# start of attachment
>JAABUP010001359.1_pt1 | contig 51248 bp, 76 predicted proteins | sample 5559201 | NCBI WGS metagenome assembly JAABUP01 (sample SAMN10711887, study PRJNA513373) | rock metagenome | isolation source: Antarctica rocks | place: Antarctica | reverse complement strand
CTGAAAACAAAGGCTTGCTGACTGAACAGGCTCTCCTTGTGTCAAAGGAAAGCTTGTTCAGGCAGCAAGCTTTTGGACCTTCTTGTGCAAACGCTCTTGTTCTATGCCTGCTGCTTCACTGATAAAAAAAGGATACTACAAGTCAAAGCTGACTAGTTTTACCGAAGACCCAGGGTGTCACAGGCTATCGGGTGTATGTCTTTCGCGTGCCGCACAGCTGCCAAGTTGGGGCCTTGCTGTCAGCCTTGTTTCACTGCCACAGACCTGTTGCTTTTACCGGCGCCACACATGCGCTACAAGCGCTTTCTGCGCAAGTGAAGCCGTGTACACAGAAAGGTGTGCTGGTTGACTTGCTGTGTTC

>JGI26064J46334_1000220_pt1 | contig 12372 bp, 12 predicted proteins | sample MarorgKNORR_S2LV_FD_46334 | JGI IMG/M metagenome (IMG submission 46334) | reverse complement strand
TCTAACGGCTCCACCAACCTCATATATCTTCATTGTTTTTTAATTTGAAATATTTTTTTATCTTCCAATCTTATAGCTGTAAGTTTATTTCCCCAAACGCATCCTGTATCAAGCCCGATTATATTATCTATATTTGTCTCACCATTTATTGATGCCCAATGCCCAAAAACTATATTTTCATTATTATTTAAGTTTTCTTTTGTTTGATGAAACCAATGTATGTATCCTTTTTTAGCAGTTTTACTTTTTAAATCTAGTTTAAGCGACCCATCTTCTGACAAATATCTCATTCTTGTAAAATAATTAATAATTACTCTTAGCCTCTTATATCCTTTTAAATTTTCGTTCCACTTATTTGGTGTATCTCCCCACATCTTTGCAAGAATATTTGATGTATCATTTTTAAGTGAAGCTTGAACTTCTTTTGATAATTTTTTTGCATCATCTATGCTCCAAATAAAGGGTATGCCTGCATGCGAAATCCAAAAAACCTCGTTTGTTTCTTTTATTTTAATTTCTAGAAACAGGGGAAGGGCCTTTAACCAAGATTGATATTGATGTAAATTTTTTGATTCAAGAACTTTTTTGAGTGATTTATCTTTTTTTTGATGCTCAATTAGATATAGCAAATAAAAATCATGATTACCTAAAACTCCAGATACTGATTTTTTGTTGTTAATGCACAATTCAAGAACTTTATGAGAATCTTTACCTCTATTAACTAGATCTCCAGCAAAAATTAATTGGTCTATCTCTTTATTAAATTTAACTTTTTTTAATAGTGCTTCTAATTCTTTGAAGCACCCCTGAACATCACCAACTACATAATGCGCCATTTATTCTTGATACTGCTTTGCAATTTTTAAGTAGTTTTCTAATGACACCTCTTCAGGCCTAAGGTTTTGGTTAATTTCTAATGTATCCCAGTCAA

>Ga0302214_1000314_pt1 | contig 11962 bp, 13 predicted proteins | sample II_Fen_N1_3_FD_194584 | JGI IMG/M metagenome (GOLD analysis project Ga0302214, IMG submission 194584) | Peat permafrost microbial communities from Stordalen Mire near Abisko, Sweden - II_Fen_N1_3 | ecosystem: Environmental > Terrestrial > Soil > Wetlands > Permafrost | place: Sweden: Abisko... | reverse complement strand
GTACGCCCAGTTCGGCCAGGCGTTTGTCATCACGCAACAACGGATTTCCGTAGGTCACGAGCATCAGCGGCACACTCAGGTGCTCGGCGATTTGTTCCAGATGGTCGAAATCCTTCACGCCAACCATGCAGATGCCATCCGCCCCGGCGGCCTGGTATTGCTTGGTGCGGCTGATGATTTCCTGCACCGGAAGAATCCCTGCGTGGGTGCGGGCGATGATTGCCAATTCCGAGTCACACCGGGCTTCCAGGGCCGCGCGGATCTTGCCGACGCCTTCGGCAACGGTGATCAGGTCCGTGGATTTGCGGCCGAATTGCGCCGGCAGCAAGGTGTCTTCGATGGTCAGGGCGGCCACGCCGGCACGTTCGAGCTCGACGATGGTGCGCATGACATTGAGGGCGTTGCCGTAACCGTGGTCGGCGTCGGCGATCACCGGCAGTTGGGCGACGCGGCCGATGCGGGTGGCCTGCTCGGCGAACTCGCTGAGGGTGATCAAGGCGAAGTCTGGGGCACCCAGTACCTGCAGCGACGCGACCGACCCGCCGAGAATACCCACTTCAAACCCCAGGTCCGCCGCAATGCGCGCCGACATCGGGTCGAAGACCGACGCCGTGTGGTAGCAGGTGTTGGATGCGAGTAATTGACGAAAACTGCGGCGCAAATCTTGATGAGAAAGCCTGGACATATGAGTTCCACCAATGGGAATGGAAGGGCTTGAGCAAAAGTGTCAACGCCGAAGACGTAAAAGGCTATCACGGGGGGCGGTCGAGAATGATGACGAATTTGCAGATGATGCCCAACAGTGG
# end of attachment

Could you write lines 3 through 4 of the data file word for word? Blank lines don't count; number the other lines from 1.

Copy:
>JGI26064J46334_1000220_pt1 | contig 12372 bp, 12 predicted proteins | sample MarorgKNORR_S2LV_FD_46334 | JGI IMG/M metagenome (IMG submission 46334) | reverse complement strand
TCTAACGGCTCCACCAACCTCATATATCTTCATTGTTTTTTAATTTGAAATATTTTTTTATCTTCCAATCTTATAGCTGTAAGTTTATTTCCCCAAACGCATCCTGTATCAAGCCCGATTATATTATCTATATTTGTCTCACCATTTATTGATGCCCAATGCCCAAAAACTATATTTTCATTATTATTTAAGTTTTCTTTTGTTTGATGAAACCAATGTATGTATCCTTTTTTAGCAGTTTTACTTTTTAAATCTAGTTTAAGCGACCCATCTTCTGACAAATATCTCATTCTTGTAAAATAATTAATAATTACTCTTAGCCTCTTATATCCTTTTAAATTTTCGTTCCACTTATTTGGTGTATCTCCCCACATCTTTGCAAGAATATTTGATGTATCATTTTTAAGTGAAGCTTGAACTTCTTTTGATAATTTTTTTGCATCATCTATGCTCCAAATAAAGGGTATGCCTGCATGCGAAATCCAAAAAACCTCGTTTGTTTCTTTTATTTTAATTTCTAGAAACAGGGGAAGGGCCTTTAACCAAGATTGATATTGATGTAAATTTTTTGATTCAAGAACTTTTTTGAGTGATTTATCTTTTTTTTGATGCTCAATTAGATATAGCAAATAAAAATCATGATTACCTAAAACTCCAGATACTGATTTTTTGTTGTTAATGCACAATTCAAGAACTTTATGAGAATCTTTACCTCTATTAACTAGATCTCCAGCAAAAATTAATTGGTCTATCTCTTTATTAAATTTAACTTTTTTTAATAGTGCTTCTAATTCTTTGAAGCACCCCTGAACATCACCAACTACATAATGCGCCATTTATTCTTGATACTGCTTTGCAATTTTTAAGTAGTTTTCTAATGACACCTCTTCAGGCCTAAGGTTTTGGTTAATTTCTAATGTATCCCAGTCAA